When someone dies that you are close to, you may experience a mixture of feelings and emotions. These feelings are likely to come and go in stages and can often leave you feeling totally overwhelmed and exhausted.
The emotions you are likely to experience will be influenced by the type of relationship you had with the person, and also the events that happened in the lead up to their death.
It is also really important to know that every single person deals with grief in a different way. There is no ‘normal’ way to feel. Your personality, your lifestyle, your family environment and your religion are all going to play their part in influencing your coping mechanisms, too.
Unfortunately, grieving is a natural process that we all have to live with. Therefore, accepting the feelings and symptoms associated with it is the first step in the healing process.
Whatever the circumstances are, when you hear of a death, there is a very common feeling of shock. Even if a death didn’t come as a surprise and a person was elderly or ill for a long period of time, the shock is still likely to hit you as the circumstance becomes so final.
These feelings of shock can be overwhelming and can leave you feeling numb and ‘emotionless’. Many people worry that they have not cried about the person that they love, but this is completely normal. It’s your bodies way of coping with very intense emotion. In other situations, you may find yourself crying uncontrollably for days on end. Again, this is an entirely normal process.
This overwhelming shock and numbness is likely to last for the first six months or beyond after a person’s death. But, gradually, over time, these emotions will fade and slowly become less intense.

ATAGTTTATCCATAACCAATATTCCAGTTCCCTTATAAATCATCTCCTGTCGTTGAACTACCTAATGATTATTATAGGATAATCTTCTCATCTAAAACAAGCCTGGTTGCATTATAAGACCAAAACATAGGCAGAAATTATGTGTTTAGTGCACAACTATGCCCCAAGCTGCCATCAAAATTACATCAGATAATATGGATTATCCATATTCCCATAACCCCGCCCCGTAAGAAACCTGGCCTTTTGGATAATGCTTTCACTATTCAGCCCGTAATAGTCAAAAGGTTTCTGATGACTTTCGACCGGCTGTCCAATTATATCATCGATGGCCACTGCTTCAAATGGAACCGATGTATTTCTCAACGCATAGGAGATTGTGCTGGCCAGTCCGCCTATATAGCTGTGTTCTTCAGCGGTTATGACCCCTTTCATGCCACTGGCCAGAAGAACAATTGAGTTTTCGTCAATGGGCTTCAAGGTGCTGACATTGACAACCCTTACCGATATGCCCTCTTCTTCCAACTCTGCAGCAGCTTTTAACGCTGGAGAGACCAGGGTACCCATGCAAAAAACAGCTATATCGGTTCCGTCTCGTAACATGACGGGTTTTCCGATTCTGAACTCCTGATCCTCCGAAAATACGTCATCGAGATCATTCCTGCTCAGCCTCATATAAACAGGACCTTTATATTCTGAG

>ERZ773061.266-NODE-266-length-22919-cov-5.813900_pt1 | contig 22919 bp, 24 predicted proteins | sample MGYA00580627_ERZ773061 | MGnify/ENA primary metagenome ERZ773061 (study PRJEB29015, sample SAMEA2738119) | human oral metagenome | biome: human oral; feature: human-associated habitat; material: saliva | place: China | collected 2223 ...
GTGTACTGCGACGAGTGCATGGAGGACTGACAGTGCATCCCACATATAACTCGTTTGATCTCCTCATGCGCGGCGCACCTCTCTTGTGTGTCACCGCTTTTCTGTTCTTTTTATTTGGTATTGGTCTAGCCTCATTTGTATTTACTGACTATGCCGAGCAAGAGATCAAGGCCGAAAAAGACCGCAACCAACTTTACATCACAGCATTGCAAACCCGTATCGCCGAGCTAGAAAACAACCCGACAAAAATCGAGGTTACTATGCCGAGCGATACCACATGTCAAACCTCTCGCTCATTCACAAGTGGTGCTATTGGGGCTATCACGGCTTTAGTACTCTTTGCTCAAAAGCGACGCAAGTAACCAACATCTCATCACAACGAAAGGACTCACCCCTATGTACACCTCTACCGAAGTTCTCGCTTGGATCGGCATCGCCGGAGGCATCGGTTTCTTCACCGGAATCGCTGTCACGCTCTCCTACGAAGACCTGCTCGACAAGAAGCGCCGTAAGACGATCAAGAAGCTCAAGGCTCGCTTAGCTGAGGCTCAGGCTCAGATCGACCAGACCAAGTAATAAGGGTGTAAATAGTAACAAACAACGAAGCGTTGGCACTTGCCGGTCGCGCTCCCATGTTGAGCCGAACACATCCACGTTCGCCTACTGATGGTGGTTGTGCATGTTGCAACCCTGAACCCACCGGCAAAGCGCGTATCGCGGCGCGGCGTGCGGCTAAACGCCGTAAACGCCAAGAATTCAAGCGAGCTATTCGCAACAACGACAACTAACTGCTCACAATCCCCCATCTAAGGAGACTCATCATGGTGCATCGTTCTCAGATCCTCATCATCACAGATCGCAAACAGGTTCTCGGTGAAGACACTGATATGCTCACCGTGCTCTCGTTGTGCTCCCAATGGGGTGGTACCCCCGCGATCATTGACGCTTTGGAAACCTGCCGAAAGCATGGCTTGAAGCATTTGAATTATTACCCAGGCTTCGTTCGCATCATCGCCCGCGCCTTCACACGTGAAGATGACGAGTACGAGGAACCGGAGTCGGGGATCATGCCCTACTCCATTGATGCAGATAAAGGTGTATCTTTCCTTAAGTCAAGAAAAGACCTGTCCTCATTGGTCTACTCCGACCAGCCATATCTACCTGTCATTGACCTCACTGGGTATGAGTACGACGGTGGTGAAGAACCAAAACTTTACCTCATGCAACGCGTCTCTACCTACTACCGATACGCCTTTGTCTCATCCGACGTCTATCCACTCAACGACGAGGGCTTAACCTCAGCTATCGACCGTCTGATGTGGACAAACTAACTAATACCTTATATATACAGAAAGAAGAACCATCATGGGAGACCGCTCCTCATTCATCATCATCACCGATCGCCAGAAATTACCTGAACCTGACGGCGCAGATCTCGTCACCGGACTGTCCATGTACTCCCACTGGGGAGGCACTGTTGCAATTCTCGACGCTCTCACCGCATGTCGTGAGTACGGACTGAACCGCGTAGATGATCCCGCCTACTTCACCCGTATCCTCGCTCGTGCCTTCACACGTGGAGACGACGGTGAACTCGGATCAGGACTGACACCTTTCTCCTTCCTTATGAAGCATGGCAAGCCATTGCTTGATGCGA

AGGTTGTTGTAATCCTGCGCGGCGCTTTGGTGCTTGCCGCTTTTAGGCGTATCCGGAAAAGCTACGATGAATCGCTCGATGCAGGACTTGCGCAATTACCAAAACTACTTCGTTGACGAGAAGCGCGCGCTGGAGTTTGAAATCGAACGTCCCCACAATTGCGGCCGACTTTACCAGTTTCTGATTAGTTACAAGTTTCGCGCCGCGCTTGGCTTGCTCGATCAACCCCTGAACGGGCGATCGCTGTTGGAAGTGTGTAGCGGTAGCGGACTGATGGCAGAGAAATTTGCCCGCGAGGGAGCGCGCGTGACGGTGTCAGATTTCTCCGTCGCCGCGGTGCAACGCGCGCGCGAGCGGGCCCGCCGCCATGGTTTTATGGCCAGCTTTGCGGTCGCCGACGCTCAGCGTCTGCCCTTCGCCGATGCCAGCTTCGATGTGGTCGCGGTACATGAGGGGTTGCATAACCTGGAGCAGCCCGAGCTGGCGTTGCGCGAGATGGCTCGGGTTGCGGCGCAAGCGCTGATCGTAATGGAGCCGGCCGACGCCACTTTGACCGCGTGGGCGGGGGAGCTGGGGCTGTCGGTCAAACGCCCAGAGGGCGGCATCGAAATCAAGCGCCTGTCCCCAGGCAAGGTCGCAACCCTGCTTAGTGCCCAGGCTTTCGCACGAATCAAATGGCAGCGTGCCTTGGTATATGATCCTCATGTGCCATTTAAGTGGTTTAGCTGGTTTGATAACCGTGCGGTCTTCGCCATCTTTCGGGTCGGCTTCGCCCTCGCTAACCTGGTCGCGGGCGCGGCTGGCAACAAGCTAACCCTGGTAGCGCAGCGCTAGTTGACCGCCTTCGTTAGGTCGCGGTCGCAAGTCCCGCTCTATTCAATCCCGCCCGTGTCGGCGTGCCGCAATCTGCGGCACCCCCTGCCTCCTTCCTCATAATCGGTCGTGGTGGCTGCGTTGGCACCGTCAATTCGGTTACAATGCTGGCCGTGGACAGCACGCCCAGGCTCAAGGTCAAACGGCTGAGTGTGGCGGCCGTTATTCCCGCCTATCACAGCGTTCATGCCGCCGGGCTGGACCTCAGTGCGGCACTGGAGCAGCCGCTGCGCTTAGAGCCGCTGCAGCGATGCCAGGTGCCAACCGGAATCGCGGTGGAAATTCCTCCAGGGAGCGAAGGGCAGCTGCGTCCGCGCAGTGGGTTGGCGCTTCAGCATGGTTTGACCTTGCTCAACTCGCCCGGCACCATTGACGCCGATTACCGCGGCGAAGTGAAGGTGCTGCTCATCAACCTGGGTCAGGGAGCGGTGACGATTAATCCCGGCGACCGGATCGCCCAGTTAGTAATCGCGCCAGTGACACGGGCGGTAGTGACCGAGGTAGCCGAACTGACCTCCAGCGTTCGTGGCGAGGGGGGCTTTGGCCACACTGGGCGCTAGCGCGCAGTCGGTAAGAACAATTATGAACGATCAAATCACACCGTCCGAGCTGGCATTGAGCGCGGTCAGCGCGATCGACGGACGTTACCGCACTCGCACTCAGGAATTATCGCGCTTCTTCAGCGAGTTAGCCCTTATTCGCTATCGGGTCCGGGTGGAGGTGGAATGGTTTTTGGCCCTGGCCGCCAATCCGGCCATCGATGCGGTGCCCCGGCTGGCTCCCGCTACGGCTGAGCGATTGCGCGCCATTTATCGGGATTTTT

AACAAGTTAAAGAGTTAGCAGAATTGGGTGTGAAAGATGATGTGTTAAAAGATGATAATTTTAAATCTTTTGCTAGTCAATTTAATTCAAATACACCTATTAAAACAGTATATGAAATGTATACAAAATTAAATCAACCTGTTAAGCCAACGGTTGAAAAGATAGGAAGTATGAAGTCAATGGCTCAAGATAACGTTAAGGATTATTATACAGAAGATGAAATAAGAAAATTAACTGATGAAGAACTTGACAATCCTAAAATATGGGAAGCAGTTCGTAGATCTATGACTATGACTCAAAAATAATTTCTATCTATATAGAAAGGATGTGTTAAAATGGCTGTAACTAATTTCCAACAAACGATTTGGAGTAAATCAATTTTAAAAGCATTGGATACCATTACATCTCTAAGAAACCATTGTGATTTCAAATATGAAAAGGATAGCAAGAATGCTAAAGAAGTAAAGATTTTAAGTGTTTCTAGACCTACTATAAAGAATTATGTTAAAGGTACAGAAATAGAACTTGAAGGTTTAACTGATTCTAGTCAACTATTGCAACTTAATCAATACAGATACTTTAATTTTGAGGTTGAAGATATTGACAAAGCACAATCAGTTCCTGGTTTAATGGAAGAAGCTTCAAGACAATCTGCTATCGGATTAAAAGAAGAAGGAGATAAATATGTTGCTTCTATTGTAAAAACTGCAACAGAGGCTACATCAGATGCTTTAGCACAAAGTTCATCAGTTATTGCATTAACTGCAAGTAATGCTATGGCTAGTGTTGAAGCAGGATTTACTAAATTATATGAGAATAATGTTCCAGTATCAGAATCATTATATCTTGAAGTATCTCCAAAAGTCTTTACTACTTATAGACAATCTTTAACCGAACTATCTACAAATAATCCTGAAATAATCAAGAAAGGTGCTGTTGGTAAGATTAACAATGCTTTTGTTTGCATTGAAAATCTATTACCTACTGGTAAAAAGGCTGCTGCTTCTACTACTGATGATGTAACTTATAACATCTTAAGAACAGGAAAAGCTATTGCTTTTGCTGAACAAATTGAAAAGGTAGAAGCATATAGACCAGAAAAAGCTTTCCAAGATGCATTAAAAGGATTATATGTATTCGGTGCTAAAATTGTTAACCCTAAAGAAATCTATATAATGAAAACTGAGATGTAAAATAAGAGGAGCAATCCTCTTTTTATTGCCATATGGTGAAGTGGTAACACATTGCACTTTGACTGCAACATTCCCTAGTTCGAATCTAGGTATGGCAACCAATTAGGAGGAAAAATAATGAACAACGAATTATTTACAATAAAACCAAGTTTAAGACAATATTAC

Depending on the circumstances of a person’s death and the relationship you had with them, the feelings you experience are likely to be mixed.
There may be an overlying sense of relief – especially if a person has been ill or suffering for a long time. If you experience this feeling, it’s often accompanied by a feeling of guilt, too. But relief is a natural response and you shouldn’t feel guilty. It doesn’t mean that you didn’t care for the person or that you can’t miss them too.
Another strong emotion that may emerge is anger. You may be angry that your loved one has been taken away from you and left you alone. You may be angry about the circumstances that surrounded their death or even hold someone accountable for their death. Whatever angers you about the situation, again, these feelings are very common. Blame is a way of rationalising what happened by shifting the guilt onto someone else. Again, your feelings of anger are likely to change and soften over time.
Perhaps you are experiencing a sense of regret following the death of someone? There may be things you wish you had done or said before they died and now you feel like you will never get the chance. Perhaps the last connection you had with this person wasn’t a positive one and you feel like you never got closure in time. Your feelings of regret are completely normal and to be expected. As you learn to accept your collective group of feelings, you will work them out and they will become less severe.
Just as physical symptoms appear as a cause of stress and anxiety, they may also appear as you experience grief. You may find yourself unable to sleep, or perhaps you find that you are sleeping much more than before. You may completely lose your appetite, or you may find yourself wanting to comfort eat more. You are likely to feel drained and exhausted, which may result in headaches, poor digestion and a lowering of your immune system, meaning that you pick up bugs and colds easier.
Whatever symptoms you experience as a result of grief, it’s really important that you treat yourself kindly and with compassion. Give your body lots of rest, sleep, relaxation and healthy food. Also, try to get fresh air whenever you can, and whenever you feel like you can manage it. Looking after yourself is always important, but especially so when you are grieving.
In our next article on coping with grief, we will look at different ways to cope with the feelings you are experiencing and things you can do to help with your grieving process.
In the meantime, if you want someone to talk to about the loss of someone close to you, then I am here for you. I work with many people who have experienced grief and who are dealing with a number of different situations at the same time.